I was walking past the carwhenit exploded.
Whenthe car explodedI was walking past it.
The car explodedwhileI was walking past it.
WhileI was walking past the carit exploded.

Notice that the long action and short action are relative.

  • “Watching TV” took two hours. “Telephoned” took a few seconds.
  • “Walking past the car” took a few seconds. “Exploded” took milliseconds.


Past Continuous Uses

USE 1 Interrupted Action in the Past

past continuous interrupted action

Use the past continuous to indicate that a longer action in the past was interrupted. The interruption is usually a shorter action in the simple past. Remember this can be a real interruption or just an interruption in time.


  • was watching TV when she called.
  • When the phone rang, she was writing a letter.
  • While we were having the picnic, it started to rain.
  • What were you doing when the earthquake started?
  • was listening to my iPod, so I didn't hear the fire alarm.
  • You were not listening to me when I told you to turn the oven off.
  • While John was sleeping last night, someone stole his car.
  • Sammy was waiting for us when we got off the plane.
  • While I was writing the email, the computer suddenly went off.
  • A: What were you doing when you broke your leg?
    B: I was snowboarding.

USE 2 Specific Time as an Interruption

past continuous specific time

In USE 1, described above, the past continuous is interrupted by a shorter action in the simple past. However, you can also use a specific time as an interruption.


  • Last night at 6 PM, I was eating dinner.
  • At midnight, we were still driving through the desert.
  • Yesterday at this time, I was sitting at my desk at work.


In the simple past, a specific time is used to show when an action began or finished. In the past continuous, a specific time only interrupts the action.


  • Last night at 6 PM, I ate dinner.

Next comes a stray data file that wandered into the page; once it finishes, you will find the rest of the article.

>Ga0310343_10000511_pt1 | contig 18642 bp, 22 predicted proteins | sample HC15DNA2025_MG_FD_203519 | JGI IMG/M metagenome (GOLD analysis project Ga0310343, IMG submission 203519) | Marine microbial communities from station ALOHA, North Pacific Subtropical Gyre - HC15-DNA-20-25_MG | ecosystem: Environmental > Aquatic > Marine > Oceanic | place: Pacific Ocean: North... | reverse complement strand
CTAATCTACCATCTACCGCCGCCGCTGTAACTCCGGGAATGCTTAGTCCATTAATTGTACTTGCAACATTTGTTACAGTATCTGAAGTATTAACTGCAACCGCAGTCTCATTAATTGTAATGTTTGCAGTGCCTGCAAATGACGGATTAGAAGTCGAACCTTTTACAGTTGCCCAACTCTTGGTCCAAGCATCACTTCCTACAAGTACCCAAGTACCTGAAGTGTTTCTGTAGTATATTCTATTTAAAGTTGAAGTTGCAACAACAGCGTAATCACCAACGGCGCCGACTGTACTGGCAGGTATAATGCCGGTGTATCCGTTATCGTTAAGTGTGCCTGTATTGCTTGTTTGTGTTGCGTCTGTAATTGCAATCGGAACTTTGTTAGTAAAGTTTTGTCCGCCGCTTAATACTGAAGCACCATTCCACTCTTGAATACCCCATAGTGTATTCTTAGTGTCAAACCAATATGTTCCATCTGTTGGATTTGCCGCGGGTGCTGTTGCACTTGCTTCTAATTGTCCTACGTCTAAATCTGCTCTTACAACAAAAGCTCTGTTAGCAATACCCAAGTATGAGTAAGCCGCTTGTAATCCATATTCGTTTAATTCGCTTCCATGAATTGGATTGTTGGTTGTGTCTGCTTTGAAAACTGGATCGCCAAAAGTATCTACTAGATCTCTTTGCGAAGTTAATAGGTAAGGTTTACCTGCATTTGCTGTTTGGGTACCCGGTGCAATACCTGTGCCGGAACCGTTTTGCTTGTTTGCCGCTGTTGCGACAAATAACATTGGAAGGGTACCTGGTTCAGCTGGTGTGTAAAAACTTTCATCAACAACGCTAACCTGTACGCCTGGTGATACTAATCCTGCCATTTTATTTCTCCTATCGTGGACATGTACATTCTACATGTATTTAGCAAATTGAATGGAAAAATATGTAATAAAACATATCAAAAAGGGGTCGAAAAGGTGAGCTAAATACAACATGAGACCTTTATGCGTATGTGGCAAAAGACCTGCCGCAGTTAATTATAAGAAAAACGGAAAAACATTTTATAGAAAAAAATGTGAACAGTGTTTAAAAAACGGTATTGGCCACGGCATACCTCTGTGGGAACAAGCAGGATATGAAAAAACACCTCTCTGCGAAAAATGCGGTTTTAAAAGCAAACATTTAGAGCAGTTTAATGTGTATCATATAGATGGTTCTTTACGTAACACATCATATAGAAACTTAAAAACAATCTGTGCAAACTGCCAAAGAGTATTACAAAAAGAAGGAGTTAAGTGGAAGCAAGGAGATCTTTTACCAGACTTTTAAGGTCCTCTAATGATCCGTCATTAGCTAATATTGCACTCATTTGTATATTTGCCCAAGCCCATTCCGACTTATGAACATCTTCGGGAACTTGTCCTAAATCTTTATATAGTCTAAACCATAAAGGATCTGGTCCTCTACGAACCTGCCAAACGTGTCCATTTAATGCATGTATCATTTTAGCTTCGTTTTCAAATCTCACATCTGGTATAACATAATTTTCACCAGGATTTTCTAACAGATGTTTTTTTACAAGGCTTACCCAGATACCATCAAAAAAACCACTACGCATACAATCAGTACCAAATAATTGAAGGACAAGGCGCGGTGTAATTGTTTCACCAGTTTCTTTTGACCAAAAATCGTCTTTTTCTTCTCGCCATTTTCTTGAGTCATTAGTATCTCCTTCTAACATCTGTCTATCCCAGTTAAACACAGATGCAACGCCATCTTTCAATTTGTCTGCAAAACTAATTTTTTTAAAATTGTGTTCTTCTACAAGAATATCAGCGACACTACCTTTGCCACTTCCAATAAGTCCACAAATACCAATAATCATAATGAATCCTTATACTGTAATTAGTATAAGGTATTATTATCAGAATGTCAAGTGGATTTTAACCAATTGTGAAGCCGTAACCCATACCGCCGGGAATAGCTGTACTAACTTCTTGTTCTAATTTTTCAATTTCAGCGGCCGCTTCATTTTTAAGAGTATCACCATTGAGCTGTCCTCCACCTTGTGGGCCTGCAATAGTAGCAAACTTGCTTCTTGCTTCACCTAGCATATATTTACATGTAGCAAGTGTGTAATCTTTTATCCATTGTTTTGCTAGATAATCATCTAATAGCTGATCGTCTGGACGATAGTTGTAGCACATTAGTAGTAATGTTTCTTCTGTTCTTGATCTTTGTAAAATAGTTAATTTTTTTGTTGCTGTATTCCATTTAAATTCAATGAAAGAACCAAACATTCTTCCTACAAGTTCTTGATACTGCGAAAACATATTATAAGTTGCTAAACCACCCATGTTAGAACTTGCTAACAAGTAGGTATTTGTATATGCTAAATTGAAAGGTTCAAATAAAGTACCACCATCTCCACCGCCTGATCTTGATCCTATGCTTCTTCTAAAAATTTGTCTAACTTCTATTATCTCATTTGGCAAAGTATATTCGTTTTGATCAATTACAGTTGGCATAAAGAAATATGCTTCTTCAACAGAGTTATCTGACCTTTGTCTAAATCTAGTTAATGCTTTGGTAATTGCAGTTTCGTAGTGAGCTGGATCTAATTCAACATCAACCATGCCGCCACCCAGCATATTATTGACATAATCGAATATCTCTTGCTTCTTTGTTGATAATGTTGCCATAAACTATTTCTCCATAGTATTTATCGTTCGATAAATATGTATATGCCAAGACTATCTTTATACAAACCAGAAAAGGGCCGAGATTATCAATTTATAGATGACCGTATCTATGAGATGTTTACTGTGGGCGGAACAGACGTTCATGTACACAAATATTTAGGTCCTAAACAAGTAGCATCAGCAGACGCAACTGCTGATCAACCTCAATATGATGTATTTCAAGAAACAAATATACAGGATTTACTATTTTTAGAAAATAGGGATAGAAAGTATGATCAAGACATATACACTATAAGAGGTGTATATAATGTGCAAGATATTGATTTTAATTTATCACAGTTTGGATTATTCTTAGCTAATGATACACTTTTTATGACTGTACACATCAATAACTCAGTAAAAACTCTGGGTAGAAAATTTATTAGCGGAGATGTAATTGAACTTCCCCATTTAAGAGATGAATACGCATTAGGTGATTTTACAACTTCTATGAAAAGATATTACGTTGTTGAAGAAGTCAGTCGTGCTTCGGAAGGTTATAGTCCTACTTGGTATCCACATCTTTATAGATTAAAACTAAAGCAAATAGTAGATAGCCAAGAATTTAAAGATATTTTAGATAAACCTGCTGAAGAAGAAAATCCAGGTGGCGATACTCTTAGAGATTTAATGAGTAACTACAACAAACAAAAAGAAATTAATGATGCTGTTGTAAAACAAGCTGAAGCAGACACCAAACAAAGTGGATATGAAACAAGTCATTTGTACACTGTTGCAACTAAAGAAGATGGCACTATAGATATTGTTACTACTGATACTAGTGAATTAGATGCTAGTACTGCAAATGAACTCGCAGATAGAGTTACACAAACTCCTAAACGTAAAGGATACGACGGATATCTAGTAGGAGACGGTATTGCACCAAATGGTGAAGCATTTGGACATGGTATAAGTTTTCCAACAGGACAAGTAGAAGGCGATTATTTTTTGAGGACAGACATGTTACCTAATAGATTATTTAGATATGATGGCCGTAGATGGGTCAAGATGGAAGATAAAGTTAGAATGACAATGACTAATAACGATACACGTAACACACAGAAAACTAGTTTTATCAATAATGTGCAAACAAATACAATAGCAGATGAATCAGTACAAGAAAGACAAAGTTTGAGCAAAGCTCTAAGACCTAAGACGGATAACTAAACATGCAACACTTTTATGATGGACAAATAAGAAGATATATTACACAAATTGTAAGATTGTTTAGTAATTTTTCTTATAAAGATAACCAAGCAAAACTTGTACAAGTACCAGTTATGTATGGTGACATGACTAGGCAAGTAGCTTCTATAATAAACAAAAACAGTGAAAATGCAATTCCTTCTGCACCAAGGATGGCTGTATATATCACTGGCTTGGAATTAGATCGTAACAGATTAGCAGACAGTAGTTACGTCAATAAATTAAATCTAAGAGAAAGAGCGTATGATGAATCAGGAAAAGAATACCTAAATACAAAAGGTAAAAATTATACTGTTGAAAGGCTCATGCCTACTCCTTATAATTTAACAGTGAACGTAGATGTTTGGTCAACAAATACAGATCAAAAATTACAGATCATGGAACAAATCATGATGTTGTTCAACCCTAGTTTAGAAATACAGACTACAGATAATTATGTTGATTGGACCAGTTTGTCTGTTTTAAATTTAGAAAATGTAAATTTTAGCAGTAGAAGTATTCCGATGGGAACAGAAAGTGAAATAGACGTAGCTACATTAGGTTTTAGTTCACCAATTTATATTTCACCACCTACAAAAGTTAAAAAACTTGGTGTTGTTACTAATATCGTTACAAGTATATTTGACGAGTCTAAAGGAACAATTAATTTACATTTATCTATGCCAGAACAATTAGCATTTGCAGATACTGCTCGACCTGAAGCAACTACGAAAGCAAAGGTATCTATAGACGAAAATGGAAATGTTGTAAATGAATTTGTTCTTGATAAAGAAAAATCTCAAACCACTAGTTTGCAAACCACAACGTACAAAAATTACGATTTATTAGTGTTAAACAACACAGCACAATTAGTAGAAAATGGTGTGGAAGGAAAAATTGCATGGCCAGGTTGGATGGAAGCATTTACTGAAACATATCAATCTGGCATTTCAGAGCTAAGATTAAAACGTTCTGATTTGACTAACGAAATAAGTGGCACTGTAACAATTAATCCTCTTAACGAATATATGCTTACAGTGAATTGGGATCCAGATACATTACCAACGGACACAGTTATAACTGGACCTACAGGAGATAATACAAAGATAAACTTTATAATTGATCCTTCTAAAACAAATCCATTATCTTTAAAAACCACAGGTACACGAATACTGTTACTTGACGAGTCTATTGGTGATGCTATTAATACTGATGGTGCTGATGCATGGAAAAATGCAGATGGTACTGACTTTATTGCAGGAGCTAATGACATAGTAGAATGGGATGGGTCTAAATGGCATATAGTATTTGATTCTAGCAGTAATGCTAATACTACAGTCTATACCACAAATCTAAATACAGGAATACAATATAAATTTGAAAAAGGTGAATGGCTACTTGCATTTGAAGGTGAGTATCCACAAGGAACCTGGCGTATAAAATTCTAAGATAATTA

I started eating at 6 PM.
  • Last night at 6 PM, I was eating dinner.
    I started earlier; and at 6 PM, I was in the process of eating dinner.

USE 3 Parallel Actions

past continuous parallel actions

When you use the past continuous with two actions in the same sentence, it expresses the idea that both actions were happening at the same time. The actions are parallel.


  • was studying while he was making dinner.
  • While Ellen was reading, Tim was watching television.
  • Were you listening while he was talking?
  • wasn't paying attention while I was writing the letter, so I made several mistakes.
  • What were you doing while you were waiting?
  • Thomas wasn't working, and I wasn't working either.
  • They were eating dinner, discussing their plans, and having a good time.

USE 4 Atmosphere

In English, we often use a series of parallel actions to describe the atmosphere at a particular time in the past.


  • When I walked into the office, several people were busily typing, some were talking on the phones, the boss was yelling directions, and customers were waiting to be helped. One customer was yelling at a secretary and waving his hands. Others were complaining to each other about the bad service.

USE 5 Repetition and Irritation with Always

past continuous repetition always

The past continuous with words such as always or constantly expresses the idea that something irritating or shocking often happened in the past. The concept is very similar to the expression used to but with negative emotion. Remember to put the words always or constantly between be and verb+ing.


  • She was always coming to class late.
  • He was constantly talking. He annoyed everyone.
  • I didn't like them because they were always complaining.



Watch the following Videos:






QUIZ - Past Continuous Tense

You can do this grammar quiz. It tests what you learned on the Past Continuous page.

1. My brother and sister _____ playing tennis at 11am yesterday.


2. _____ you still working at 7pm last night?


3. At 8.30am today I _____ driving to work.


4. We _____ sleeping when the police came.


5. Why _____ he having lunch at 4pm?


6. Was he not _____ his homework?


7. Snow _____ lightly. Suddenly a reindeer appeared.

 was falling
 is falling

8. Somebody threw a shoe at him _____ he was speaking.


9. They ________ TV when I arrived.

 were watching
 were watched

10. I was reading a detective story _____ I heard a noise.